By Aaron Reiss
By Angelica Leicht
By Dianna Wray
By Aaron Reiss
By Camilo Smith
By Craig Malisow
By Jeff Balke
By Angelica Leicht
"Home" run:Reading your article on margaritas made me nostalgic for my old haunt, Chuy's ["¡Viva la Margarita!" by Robb Walsh, November 16]. As a transplanted New Mexican in Houston, Chuy's was my trip "home" when I couldn't get there. I would drive miles to eat at Chuy's (I lived on Memorial and Dairy Ashford) for their green chile festival. Now whenever I visit Houston, Chuy's is a definite stop for me...and their margaritas are absolutely the best.
Over 90 percent of the owners and stakeholders on Richmond are very much against the Light Rail on Richmond Ave. The Light Rail will turn Richmond into the wasteland that Main Street has become. It will destroy small businesses and turn Richmond into another ugly concrete mess with electric wires everywhere.
The Light Rail is not about improving mobility in Houston. The number of stops will be greatly reduced. The Light Rail will not help the people who really need mass transportation. It will not take traffic off the freeways.
The voters approved Light Rail on Westpark, not Richmond. This is bait and switch by Metro, Mayor White and the developers behind them.
He's her Pied Piper: The Houston Press did a fine job covering Kinky Friedman ["Waiting for Friedman," Been There, Done That, by Steven Devadanam, October 5]. I got to observe some of his press conferences and was always impressed by your reporter's questions.
These are some of the things I wish the people of Texas had known about Kinky Friedman before they cast their 2006 governor's ballot. I don't think it's too late to fill in some important pieces of information about this very special man who breathed life into Texas politics.
Do they know that he lives in the Hill Country on land bought by his parents about 25 or 30 years ago? Kinky keeps a place for stray animals there, Utopia, which takes in any stray animal that anyone wants to bring him. Kinky and his few helpers care and feed many stray, homeless animals that are brought to him. Kinky pays for their care and feeding. Where does he get the money? He bottles and sells the best hot sauce in Texas.
I'd want folks to know that Kinky and his Pakistani hairdresser are in the olive oil business in Pakistan. The money from the sale of that oil goes to fund programs for the Pakistani and Israeli children damaged by the horrible long-term violence in that area.
I believe that if more people had understood how Kinky has lived his life, they would have flocked to the voting machines. He is a social commentator, songwriter and musician and has shared his experiences of life and tragedy. He went to Borneo with the Peace Corps for over two years in the '60s. When he got back, his Vietnam service was as a minstrel for the USO. He took merriment, hope and song to the troops.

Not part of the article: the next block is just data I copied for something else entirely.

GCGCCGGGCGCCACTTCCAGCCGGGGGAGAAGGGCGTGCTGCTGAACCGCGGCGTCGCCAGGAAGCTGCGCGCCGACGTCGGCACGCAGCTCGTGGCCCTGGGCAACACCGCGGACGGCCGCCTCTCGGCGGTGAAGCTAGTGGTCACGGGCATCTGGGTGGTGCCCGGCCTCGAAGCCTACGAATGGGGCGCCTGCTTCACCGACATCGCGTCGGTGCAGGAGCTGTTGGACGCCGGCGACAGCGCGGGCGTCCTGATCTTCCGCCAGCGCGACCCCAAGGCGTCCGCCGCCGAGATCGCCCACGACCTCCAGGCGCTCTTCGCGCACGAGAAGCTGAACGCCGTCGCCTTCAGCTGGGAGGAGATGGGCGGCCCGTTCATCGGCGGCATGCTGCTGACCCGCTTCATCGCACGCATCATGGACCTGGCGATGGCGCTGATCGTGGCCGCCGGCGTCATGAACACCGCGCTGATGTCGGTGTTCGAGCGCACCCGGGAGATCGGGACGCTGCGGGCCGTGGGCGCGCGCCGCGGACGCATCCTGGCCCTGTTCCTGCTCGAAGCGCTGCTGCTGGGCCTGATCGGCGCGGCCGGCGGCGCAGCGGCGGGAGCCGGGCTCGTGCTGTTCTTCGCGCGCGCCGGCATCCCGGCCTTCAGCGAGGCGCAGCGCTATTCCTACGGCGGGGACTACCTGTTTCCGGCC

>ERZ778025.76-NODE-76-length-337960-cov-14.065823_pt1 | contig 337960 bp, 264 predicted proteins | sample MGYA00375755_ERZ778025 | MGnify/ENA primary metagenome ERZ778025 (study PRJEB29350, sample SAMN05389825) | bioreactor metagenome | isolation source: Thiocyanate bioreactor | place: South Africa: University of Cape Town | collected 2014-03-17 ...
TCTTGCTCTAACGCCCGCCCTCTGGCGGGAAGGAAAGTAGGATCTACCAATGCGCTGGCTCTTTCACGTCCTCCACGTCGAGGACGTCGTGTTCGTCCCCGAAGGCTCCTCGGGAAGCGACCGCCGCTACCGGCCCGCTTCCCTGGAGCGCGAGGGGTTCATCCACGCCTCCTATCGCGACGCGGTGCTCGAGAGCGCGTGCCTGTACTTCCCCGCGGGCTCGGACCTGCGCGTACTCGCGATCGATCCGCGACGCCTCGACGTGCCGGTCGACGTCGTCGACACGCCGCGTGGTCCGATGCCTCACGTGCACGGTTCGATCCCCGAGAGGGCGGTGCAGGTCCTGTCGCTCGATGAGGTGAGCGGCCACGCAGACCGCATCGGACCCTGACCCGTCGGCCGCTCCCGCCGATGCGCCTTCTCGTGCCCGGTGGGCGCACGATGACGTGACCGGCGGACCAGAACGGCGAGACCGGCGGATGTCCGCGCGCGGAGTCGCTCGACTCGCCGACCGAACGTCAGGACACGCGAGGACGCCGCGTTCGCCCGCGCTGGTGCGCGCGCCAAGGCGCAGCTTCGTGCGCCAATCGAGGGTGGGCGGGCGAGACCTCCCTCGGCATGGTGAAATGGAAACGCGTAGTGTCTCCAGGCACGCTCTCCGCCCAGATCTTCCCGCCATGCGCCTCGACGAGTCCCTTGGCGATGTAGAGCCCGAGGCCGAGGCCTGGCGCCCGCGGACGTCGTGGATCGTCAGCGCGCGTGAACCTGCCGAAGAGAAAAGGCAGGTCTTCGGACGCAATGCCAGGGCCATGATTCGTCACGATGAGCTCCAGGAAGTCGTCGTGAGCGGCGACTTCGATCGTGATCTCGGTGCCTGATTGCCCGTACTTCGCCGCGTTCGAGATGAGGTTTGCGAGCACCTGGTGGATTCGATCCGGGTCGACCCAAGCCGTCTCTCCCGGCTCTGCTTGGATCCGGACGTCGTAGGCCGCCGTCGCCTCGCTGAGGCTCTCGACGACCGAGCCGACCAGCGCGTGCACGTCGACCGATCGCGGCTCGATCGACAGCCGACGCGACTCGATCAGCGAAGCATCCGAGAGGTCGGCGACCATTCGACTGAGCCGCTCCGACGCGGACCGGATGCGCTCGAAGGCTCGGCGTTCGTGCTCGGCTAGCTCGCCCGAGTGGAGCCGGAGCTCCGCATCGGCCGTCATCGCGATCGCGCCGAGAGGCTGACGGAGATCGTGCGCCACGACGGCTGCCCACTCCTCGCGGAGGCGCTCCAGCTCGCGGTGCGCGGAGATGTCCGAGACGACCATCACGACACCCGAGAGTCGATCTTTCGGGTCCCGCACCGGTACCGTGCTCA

Many of us who have been fortunate enough to meet the man and work in his campaign don't believe those polling numbers for a minute. Kinky drew people young and old to him in great numbers. He said, "I represent the little fellers not the Rockefellers." Kinky's supporters were in the large majority of people who remain outside the "likely voters" categories. We were easy to pass over in the polls. The "little fellers" are invisible.
Kinky had several messages for his volunteers. He reminded us every time he spoke that it wasn't a political campaign that we had embarked on but a "Spiritual Quest." That quest did not disappear because the numbers didn't put Kinky in the state house. Kinky moved into our hearts. People all over the country spoke about him.
Kinky followed Jesse and Arnold in the minds of the independent voters. The national media followed him with the interest given some rock stars. People in other states want a chance to vote for him for President. This movement is so strong that three days after the election, almost 500 people had already signed on to www.getkinky.org.
I for one am going to miss Kinky Friedman's campaign. I am going to follow the yellow brick road that he has started down. He is my Pied Piper and he will continue to be Texas's Good Shepherd.
Go vegan: If you see one movie this holiday season, make it Fast Food Nation["There's the Beef," by J. Hoberman, November 16]. Not only will you be shocked by what is actually in your meat, you'll be horrified to see the process it took to get that burger on your tray. I've always considered myself to be an animal lover, but after watching the movie, I looked into the issues a little more and was horrified to find that it's not just the fast-food industries that cut baby birds' beaks off and slit cows' throats while they are still conscious -- it's the norm for the meat industry. Going vegan or vegetarian is really the only way to help animals and your health.